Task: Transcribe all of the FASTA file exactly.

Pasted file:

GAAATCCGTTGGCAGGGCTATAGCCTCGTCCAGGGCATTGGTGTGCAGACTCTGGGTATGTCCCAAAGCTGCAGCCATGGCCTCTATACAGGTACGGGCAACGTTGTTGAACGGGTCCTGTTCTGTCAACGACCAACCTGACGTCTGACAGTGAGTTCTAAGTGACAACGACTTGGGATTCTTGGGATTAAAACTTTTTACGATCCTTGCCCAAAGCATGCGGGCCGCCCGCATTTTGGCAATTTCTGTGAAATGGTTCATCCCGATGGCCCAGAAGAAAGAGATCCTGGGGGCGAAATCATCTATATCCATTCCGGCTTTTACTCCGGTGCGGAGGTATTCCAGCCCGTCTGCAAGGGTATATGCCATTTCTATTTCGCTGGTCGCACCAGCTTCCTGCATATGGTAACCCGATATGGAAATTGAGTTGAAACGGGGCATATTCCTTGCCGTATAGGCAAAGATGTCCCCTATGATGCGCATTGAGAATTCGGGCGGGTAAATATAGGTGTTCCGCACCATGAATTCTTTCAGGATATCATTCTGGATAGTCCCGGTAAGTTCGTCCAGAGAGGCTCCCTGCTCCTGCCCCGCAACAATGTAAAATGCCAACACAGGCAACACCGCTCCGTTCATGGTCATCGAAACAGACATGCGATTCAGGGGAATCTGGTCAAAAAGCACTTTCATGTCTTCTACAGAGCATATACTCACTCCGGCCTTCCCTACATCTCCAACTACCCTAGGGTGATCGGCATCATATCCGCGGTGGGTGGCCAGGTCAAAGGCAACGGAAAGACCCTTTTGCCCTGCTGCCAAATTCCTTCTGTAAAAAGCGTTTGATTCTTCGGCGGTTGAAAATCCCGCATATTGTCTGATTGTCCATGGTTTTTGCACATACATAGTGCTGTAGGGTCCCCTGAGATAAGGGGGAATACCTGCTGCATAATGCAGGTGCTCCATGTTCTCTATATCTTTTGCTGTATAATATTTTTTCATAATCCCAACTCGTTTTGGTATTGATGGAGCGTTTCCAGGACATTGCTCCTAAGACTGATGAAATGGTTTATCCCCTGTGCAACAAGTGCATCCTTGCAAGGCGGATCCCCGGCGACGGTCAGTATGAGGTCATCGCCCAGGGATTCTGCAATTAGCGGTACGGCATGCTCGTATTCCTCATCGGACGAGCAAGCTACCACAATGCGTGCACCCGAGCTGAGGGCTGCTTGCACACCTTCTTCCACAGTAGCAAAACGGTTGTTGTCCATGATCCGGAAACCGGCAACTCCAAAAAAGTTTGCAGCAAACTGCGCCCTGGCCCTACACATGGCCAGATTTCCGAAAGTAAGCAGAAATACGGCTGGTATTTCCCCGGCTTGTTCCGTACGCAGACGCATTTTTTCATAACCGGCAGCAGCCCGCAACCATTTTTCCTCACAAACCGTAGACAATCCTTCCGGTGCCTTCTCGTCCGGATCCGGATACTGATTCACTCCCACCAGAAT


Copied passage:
GAAATCCGTTGGCAGGGCTATAGCCTCGTCCAGGGCATTGGTGTGCAGACTCTGGGTATGTCCCAAAGCTGCAGCCATGGCCTCTATACAGGTACGGGCAACGTTGTTGAACGGGTCCTGTTCTGTCAACGACCAACCTGACGTCTGACAGTGAGTTCTAAGTGACAACGACTTGGGATTCTTGGGATTAAAACTTTTTACGATCCTTGCCCAAAGCATGCGGGCCGCCCGCATTTTGGCAATTTCTGTGAAATGGTTCATCCCGATGGCCCAGAAGAAAGAGATCCTGGGGGCGAAATCATCTATATCCATTCCGGCTTTTACTCCGGTGCGGAGGTATTCCAGCCCGTCTGCAAGGGTATATGCCATTTCTATTTCGCTGGTCGCACCAGCTTCCTGCATATGGTAACCCGATATGGAAATTGAGTTGAAACGGGGCATATTCCTTGCCGTATAGGCAAAGATGTCCCCTATGATGCGCATTGAGAATTCGGGCGGGTAAATATAGGTGTTCCGCACCATGAATTCTTTCAGGATATCATTCTGGATAGTCCCGGTAAGTTCGTCCAGAGAGGCTCCCTGCTCCTGCCCCGCAACAATGTAAAATGCCAACACAGGCAACACCGCTCCGTTCATGGTCATCGAAACAGACATGCGATTCAGGGGAATCTGGTCAAAAAGCACTTTCATGTCTTCTACAGAGCATATACTCACTCCGGCCTTCCCTACATCTCCAACTACCCTAGGGTGATCGGCATCATATCCGCGGTGGGTGGCCAGGTCAAAGGCAACGGAAAGACCCTTTTGCCCTGCTGCCAAATTCCTTCTGTAAAAAGCGTTTGATTCTTCGGCGGTTGAAAATCCCGCATATTGTCTGATTGTCCATGGTTTTTGCACATACATAGTGCTGTAGGGTCCCCTGAGATAAGGGGGAATACCTGCTGCATAATGCAGGTGCTCCATGTTCTCTATATCTTTTGCTGTATAATATTTTTTCATAATCCCAACTCGTTTTGGTATTGATGGAGCGTTTCCAGGACATTGCTCCTAAGACTGATGAAATGGTTTATCCCCTGTGCAACAAGTGCATCCTTGCAAGGCGGATCCCCGGCGACGGTCAGTATGAGGTCATCGCCCAGGGATTCTGCAATTAGCGGTACGGCATGCTCGTATTCCTCATCGGACGAGCAAGCTACCACAATGCGTGCACCCGAGCTGAGGGCTGCTTGCACACCTTCTTCCACAGTAGCAAAACGGTTGTTGTCCATGATCCGGAAACCGGCAACTCCAAAAAAGTTTGCAGCAAACTGCGCCCTGGCCCTACACATGGCCAGATTTCCGAAAGTAAGCAGAAATACGGCTGGTATTTCCCCGGCTTGTTCCGTACGCAGACGCATTTTTTCATAACCGGCAGCAGCCCGCAACCATTTTTCCTCACAAACCGTAGACAATCCTTCCGGTGCCTTCTCGTCCGGATCCGGATACTGATTCACTCCCACCAGAAT